Gruevski, who has been granted political asylum in Hungary, was tried in absentia at Skopje Criminal Court. He was found guilty of unlawfully stealing money, more than 1.3 million euros, from his former VMRO DPMNE party, and using a money laundering scheme to buy property with the funds.
“For this plan, Gruevski needed money, so he decided to steal from donations from the party,” the presiding judge, Ilija Trpkov, explained.
Gruevski was tried alongside five other members of the scheme. Gruevski’s cousin and former head of the Secret Police, Saso Mijalkov, was sentenced to one year and three months for aiding in money-laundering. Mijalkov had pleaded not guilty to the charges.
Businessman Orce Kamcev was sentenced to one year in jail for money-laundering.
Gruevski’s friend, Risto Novacevski, and businessman Nenad Josifovic both received a two-year suspended jail term for money-laundering after admitting to their guilt during the trial.
The verdict is a first-instance verdict, meaning the defendants have the right ot appeal.
According to the verdict, Gruevski is guilty of stealing money from donations made to the then-ruling VMRO DPMNE party between 2006 and 2012 while he was serving as prime minister. He then used the funds to buy property in Skopje and other locations using an offshore company registered in Belize.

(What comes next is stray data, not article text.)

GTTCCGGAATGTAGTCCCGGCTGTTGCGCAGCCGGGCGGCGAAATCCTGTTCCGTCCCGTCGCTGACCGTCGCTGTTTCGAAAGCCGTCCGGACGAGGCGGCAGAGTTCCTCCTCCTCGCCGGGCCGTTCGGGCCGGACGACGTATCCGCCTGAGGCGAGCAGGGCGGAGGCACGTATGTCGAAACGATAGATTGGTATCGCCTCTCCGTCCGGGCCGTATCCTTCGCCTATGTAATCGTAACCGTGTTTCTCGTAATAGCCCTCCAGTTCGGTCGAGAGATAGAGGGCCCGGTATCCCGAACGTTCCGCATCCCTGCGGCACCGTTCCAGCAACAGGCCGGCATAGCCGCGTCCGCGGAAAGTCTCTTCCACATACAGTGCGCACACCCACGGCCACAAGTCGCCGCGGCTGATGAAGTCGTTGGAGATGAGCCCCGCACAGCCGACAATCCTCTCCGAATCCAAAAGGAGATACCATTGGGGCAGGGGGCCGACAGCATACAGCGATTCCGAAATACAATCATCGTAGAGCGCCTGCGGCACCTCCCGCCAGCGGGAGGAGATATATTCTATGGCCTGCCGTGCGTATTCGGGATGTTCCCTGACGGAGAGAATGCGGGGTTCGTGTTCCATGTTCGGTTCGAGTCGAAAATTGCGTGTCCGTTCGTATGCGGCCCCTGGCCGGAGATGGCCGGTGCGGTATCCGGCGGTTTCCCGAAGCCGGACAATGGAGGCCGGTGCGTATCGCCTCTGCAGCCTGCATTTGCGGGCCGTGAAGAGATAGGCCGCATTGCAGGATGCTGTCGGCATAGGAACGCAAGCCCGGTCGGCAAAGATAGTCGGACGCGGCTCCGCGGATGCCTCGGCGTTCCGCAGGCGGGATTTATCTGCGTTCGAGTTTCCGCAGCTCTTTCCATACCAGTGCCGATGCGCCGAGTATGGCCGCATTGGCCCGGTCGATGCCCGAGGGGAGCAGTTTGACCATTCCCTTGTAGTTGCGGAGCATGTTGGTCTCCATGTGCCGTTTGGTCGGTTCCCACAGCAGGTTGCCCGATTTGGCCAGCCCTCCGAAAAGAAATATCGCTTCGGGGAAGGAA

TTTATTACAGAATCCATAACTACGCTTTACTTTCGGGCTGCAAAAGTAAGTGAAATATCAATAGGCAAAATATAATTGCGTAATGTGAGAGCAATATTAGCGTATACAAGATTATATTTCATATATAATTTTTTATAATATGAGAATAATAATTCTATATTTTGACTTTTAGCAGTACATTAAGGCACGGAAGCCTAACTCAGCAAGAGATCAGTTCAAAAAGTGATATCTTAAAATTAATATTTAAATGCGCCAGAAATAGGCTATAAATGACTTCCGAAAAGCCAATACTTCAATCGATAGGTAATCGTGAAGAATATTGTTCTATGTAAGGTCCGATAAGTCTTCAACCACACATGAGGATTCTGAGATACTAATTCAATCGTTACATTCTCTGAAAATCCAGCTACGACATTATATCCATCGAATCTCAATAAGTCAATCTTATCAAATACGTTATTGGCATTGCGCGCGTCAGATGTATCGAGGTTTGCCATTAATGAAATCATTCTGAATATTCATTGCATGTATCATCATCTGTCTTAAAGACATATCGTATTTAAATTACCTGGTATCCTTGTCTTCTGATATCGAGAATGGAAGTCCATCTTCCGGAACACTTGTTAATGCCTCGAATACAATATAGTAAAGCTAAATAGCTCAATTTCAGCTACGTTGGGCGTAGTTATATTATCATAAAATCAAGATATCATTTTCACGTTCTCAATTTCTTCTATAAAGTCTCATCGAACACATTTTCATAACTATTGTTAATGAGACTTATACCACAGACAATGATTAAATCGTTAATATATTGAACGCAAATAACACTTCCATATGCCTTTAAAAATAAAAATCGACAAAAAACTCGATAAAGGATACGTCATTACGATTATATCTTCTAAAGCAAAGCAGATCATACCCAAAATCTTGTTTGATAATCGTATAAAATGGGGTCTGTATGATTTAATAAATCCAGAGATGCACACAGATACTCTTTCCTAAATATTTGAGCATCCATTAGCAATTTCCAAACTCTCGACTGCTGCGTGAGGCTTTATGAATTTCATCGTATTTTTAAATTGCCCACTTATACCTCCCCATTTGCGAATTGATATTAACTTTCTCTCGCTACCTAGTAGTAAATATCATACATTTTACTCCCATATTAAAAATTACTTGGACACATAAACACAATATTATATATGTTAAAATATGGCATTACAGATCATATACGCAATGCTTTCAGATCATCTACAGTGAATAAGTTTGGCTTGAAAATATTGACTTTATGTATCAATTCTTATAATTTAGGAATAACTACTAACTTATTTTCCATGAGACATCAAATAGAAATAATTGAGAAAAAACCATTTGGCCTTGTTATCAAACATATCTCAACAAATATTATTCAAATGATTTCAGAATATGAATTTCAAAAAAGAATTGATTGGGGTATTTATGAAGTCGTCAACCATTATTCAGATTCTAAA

“Gruevski’s money from Macedonia was transferred to Belize and through Stopanska Banka Bitola, it was then returned to Macedonia. Then, as Kamcev’s money, it went once more to Belize and was returned [to North Macedonia] through [Kamcev’s company] Orka Holding,” explained Judge Trpkov.
The other defendants in the trial served as “owners” for Gruevski’s land, building lots and apartments to mask the scheme.
The court seized land of over 11,000 square meters, including construction lots, as well as a number of apartments with a total size of some 650 square meters, some of which are luxury properties in Skopje.
After investigating for several years, the Organized Crime Prosecution filed charges in May 2021.
In 2019, Gruevski said he had fled North Macedonia for Hungary because of threats that he would be killed in prison. Gruevski, who has close ties with Hungarian Prime Minister Viktor Orban, was granted asylum soon after arriving in Budapest.
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